The Iowa Revenue Estimating Conference (REC) met for its first of three mandated annual meetings to settle on tax and fiscal revenue estimates for the remainder of fiscal year 2018, 2019, and 2020. The three-member-board made up of Holly Lyons of the Legislative Services Agency (LSA), David Underwood (independent party), and David Roederer, director of the Department of Management, approved revenue estimate increases of approximately $33 million for the remainder of fiscal year 2018, bringing the total revenue estimate to approximately $7.270 billion for fiscal year 2018.
Back in December 2017, the REC estimated that the fiscal year 2018 revenue would amount to approximately $7.237 billion, which led to a then budget shortfall of between $45 million to $90 million. Following the passage of the Federal Tax Cuts and Jobs Act in late December, both the Department of Management and Republicans involved in the budgeting process in both the House and Senate anticipated a tax revenue windfall due to Iowa’s federal deductibility resulting in Iowans paying more state income taxes, decreasing that estimated shortfall of approximately $37.2 million for fiscal year 2018. At this month’s meeting, both the LSA and the Governor’s Office anticipated the revenues for the remainder of fiscal year 2018 would be more than in December, bringing in approximately $7.280 million and $7.257 million, respectively. Roederer, speaking on behalf of the Governor’s Office, expressed that the reason their estimate was lower than the LSA’s was due to the fact that many Iowan’s prepaid property and quarterly taxes before the beginning of 2018, in order to be able to deduct them from their 2017 taxes before the Federal Tax Cuts and Jobs Act no longer allowed the deductions. Still, Roederer anticipated that not all Iowan’s took action before the deadline, which is what is creating the new estimate. The board agreed to modify the two estimations at the new number of approximately $7.270 billion.
Roederer told reporters that with the estimated revenue increase of approximately $33 million, that Governor Kim Reynolds would not release a modified proposal for mid-year budget cuts, which currently sits at approximately $27 million (Reynolds is relying on the windfall from the Federal Tax Cuts and Jobs Act of approximately $28.4 million, according to the REC, to maintain a positive balance in the budget for fiscal year 2018). As for whether or not the legislature, which has yet to pass a unanimous mid-year deappropriations bill, will make any changes to their respective bills, House Chair of the Appropriations Committee Pat Grassley (R-District 50) released a statement saying: “After today’s REC meeting, we have a much clearer picture of what adjustments are truly necessary for the FY18 budget.”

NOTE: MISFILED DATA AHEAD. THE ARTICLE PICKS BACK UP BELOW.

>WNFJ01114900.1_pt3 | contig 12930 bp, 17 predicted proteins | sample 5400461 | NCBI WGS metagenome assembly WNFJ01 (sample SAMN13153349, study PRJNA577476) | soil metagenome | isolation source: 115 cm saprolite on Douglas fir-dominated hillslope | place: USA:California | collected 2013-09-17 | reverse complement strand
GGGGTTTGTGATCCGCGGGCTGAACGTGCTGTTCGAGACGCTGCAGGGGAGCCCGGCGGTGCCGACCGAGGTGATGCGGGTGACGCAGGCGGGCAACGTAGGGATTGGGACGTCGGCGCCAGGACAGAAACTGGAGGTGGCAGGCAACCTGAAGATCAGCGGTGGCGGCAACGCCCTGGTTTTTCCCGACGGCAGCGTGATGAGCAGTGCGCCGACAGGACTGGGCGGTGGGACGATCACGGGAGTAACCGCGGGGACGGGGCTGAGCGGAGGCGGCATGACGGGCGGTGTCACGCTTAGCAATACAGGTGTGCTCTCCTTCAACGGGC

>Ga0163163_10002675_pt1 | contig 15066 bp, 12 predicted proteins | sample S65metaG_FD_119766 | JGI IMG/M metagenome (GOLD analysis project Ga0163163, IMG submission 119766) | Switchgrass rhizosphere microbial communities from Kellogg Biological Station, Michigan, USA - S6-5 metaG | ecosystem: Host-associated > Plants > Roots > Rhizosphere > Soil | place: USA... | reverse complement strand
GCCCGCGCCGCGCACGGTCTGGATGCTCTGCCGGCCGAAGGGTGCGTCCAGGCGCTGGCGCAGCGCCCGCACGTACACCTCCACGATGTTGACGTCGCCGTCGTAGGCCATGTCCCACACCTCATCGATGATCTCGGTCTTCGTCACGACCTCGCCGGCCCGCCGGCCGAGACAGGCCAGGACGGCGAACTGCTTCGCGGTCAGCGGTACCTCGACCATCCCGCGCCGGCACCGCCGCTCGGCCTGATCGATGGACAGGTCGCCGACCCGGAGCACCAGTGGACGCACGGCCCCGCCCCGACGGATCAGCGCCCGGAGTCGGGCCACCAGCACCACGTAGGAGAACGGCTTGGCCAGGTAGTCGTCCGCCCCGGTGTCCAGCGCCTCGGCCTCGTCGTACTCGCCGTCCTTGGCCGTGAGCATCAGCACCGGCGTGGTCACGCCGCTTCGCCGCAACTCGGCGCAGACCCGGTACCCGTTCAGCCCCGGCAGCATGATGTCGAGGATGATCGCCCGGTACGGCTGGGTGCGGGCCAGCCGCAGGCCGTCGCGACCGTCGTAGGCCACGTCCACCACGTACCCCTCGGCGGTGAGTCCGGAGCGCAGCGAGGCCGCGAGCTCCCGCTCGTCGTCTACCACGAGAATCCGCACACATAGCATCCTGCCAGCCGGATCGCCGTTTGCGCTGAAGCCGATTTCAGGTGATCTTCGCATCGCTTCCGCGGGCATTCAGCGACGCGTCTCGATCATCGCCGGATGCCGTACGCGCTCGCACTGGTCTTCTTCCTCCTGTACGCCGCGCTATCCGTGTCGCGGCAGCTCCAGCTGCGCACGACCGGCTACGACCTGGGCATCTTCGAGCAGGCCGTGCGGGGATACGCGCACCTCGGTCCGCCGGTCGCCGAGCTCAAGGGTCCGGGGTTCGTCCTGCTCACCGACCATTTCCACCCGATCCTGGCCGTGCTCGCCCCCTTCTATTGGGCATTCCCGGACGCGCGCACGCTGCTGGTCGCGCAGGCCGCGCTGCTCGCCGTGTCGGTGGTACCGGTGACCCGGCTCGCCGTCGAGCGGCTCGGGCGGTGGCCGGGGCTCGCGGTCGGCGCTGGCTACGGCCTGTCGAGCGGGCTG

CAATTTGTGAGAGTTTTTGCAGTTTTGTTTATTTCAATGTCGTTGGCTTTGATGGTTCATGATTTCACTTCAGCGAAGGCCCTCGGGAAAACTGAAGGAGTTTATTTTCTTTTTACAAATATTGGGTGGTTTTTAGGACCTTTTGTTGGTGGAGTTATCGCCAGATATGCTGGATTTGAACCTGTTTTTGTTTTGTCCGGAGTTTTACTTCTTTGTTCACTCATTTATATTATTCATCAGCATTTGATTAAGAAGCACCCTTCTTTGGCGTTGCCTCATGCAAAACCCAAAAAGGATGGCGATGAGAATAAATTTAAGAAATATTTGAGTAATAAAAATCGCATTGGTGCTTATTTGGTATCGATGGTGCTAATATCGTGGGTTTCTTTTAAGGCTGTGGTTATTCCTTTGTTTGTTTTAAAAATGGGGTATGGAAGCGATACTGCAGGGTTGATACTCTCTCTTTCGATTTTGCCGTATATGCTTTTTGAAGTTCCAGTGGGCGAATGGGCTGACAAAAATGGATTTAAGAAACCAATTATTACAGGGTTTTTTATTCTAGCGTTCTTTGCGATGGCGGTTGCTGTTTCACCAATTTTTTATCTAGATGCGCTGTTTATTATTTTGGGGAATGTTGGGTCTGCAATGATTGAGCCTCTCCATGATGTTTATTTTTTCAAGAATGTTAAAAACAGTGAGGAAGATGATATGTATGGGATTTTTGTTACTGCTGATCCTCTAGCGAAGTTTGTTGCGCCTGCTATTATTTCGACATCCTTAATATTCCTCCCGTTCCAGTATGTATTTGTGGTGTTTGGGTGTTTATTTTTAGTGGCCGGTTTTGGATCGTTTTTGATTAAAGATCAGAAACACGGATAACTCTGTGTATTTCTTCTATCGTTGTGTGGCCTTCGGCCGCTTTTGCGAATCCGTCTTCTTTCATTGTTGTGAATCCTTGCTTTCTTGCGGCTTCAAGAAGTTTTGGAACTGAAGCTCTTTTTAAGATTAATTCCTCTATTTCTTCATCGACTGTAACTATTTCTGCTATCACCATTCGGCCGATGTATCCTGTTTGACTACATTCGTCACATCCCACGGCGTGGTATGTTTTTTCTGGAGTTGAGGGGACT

Continuing on for the fiscal year 2019, the REC settled on an estimate of approximately $7.733 billion, up approximately $206.8 million from last December’s estimate of approximately $7.527 billion. The large increase in revenue is mostly a result of federal tax reform, rather than economic growth in the state, Roederer said. According to the most up-to-date REC estimates, the state anticipates approximately $152 million in windfall from federal tax reform, as well as an additional $36.3 million from the Federal Budget Act of 2018. According to Iowa code, the legislature can only use the December estimate when budgeting for fiscal year 2019. The approximately $206.8 million in new estimates is what Reynolds foresees as a windfall it can pass down to taxpayers, with her tax cut proposal that would cut income tax rates by approximately $1.7 billion over six years. While the House remains in the process of working off of Reynolds’ proposal, the Senate has already passed its own tax reform bill that cuts overall taxes by approximately $1 billion in the first year (2019).
Among the outlying concerns when it comes to budgeting for the next three years, the REC listed three factors that could drastically impact the revenue estimates. Primarily, members warned that the tariffs placed on foreign steel and aluminum could result in trade wars that would impact American farm exports. According to Lyons, approximately 47 percent of Iowa’s corn is exported. Roederer said that out of the 186 countries that the nation trades with, 50 percent goes to Canada and Mexico, which could derail NAFTA talks and ongoing negotiations, which was another issue that could impact revenues. Lastly, the board was concerned about any possible changes to the Renewable Fuel Standards that have been debated in D.C. over the last month, as corn farmers rely on ethanol plants to sell corn to. Any change to the incentives to use renewable fuels would impact farm income and, further, tax dollars.